Jersey City BOE unanimously approves $736M budget with 39% school tax levy hike


The Jersey City Board of Education made an unexpected, expedited move to pass a $736 million budget for the 2020-2021 scholastic year that will come with a roughly $53 million tax levy hike, a sizable increase for a district trying to make up for years of state cutbacks.

By Corey McDonald/Hudson County View

In other words, the nearly three-quarters of a billion dollar budget includes a school tax levy increase of 39 percent for the 2020-2021 calendar year.

For a Jersey City home assessed at $452,000, the school tax increase equates to a monthly increase of about $46, Jersey City BOE Business Administrator Regina Robinson said during the meeting.

The board was not originally expected to pass the budget Monday night, and was slated for a final vote on Wednesday. However, Trustees Gina Verdibello and Lekendrick Shaw made a motion to adopt the budget and everyone agreed (9-0) on the district’s spending plan.

“I want to thank all of the board members for getting us through this process,” Board President Lorenzo Richardson said at the meeting, which was hosted on Zoom.

“I’m very pleased by how we all came together and made this happen.”

More than two hours of the meeting consisted of parents and residents calling in to express support for the budget.

“I know many of you have concerns about the impact of this budget on property owners, but I want you to remember that your elected fiduciary responsibility is not to the property owners – that is the responsibility of the city council and the mayor,” stated Josephine Douglas-Paige.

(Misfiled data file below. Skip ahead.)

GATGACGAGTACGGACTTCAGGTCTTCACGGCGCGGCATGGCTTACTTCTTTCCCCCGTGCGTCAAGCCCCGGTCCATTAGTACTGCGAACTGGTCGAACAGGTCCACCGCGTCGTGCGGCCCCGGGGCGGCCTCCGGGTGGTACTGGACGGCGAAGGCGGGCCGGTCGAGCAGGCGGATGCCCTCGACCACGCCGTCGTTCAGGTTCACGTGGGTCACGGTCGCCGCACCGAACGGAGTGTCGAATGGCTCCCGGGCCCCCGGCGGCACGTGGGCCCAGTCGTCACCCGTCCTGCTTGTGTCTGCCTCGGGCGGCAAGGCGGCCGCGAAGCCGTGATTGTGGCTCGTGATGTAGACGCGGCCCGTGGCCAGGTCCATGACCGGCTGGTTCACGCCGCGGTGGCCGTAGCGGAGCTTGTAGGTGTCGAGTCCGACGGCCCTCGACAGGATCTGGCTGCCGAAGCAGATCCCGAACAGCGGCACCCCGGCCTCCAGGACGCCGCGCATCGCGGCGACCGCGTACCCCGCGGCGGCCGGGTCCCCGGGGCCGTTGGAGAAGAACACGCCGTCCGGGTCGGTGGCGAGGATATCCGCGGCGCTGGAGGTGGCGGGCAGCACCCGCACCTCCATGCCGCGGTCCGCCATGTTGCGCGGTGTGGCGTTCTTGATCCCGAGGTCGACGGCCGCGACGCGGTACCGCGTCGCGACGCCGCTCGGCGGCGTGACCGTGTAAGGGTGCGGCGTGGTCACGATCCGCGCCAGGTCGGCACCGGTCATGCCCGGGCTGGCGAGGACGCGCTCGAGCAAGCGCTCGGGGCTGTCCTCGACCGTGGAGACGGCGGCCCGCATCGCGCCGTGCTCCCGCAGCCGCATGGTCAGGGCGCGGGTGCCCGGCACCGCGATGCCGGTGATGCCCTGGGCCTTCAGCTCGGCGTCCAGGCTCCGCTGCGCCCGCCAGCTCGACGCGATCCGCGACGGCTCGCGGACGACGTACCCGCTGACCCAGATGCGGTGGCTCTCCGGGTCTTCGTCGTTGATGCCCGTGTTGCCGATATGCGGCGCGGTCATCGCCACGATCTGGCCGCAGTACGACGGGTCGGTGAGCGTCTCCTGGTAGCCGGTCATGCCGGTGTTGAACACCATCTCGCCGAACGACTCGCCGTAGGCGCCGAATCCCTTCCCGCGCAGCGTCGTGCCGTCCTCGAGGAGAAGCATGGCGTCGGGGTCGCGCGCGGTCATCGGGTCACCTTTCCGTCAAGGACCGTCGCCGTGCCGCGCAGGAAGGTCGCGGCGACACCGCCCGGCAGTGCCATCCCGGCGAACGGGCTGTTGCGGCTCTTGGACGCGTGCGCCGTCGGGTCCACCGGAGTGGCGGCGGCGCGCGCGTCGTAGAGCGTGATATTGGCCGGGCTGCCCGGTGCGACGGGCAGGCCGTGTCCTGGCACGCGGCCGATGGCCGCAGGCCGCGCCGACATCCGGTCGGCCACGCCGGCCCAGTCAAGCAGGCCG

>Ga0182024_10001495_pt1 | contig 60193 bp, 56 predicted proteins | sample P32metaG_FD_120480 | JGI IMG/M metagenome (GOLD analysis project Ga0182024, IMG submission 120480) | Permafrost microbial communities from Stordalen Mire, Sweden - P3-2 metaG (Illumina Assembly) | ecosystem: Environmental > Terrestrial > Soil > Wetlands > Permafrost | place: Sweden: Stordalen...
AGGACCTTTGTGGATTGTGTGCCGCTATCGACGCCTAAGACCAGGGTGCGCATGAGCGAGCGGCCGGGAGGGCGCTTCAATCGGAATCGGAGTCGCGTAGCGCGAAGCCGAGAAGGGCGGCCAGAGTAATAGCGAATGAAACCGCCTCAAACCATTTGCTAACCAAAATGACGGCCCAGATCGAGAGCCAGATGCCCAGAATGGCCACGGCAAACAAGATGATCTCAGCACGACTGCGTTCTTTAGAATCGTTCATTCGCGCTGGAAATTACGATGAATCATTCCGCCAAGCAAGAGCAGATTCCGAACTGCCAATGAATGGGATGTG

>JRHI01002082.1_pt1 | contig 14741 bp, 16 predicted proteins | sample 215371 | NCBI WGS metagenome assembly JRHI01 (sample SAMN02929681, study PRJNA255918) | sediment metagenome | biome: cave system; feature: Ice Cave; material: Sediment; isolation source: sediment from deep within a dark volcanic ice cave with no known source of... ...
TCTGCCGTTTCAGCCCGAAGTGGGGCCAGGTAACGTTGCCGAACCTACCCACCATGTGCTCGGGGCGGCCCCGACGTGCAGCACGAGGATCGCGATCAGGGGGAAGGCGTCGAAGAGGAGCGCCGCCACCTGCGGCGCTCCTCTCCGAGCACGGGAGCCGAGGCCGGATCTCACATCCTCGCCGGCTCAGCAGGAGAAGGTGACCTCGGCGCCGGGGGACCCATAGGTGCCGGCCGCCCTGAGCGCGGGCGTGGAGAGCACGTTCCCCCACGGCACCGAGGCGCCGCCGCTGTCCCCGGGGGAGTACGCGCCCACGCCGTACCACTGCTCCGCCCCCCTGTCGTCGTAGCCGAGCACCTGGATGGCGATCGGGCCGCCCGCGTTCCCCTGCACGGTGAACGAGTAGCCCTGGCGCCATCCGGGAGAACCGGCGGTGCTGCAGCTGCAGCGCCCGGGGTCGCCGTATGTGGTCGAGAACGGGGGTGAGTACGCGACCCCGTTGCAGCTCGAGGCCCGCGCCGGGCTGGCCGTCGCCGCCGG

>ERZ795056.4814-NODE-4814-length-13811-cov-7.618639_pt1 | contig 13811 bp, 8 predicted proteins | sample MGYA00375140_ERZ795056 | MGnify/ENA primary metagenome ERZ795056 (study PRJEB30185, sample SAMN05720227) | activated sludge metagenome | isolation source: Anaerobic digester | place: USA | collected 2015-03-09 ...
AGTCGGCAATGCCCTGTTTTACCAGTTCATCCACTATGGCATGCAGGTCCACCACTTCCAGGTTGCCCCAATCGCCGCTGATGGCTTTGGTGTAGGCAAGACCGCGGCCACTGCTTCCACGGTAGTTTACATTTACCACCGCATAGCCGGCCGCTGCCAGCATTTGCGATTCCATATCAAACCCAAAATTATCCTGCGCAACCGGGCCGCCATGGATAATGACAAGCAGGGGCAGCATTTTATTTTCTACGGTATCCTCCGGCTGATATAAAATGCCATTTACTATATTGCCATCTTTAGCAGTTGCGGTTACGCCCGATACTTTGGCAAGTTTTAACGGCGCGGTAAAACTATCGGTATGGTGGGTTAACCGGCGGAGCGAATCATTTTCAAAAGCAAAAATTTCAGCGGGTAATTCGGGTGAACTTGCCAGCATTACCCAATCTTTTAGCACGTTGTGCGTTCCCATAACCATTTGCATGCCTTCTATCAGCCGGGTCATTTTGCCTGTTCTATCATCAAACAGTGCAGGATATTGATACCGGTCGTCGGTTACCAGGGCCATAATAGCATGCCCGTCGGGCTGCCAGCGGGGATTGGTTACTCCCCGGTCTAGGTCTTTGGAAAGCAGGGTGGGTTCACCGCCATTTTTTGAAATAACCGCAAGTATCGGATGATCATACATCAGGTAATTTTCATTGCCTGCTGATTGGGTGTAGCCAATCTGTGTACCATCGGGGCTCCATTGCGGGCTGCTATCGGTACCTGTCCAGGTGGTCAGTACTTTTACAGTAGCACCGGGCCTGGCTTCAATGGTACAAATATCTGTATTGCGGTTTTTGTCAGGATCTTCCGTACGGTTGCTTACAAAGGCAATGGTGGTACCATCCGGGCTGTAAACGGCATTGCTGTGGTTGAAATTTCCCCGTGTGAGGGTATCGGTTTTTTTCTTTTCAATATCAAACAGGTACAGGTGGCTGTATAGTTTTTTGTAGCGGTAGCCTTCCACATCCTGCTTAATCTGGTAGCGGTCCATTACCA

“Your responsibility is to achieve the state’s required educational goals”

The budget’s approval is a win for advocates who have been pushing for tax increases within the district despite the challenges created by the COVID-19 pandemic.

“This is a historic win for Jersey City’s children & the city as a whole. After more than a decade of underfunding, Superintendent Walker’s budget takes a significant step in the right direction,” said Brigid D’Souza, a parent of two students at Public School No. 3 and a leader with Jersey City Together.

“It represents real, local investment in our city’s students and schools. Thank you to the Board Trustees & to district leadership for the courage and vision to make this happen.”

The BOE gave initial approval for the budget back on March 20th.

Revisions made to the state school funding formula in 2018 resulted in a phase out of millions of state aid given to the district.

Additionally, Jersey City lost $175 million in state aid for 2019 and is expected to see similar cuts over the next several years.


Follow Corey McDonald on Twitter @cwmcdonald_

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  1. As a homeowner in Jersey City I think this is a disgrace to put this kind of extra stress on us in this time of crisis . I’m sure another lower budget could have been put forth .i don’t know how you think people who are struggling now without jobs or money can afford this. Have you no compassion for what we are going through . I think this budget should be rethought or put off till the City gets back on there feet . Other cities are not raising the taxes so why are you?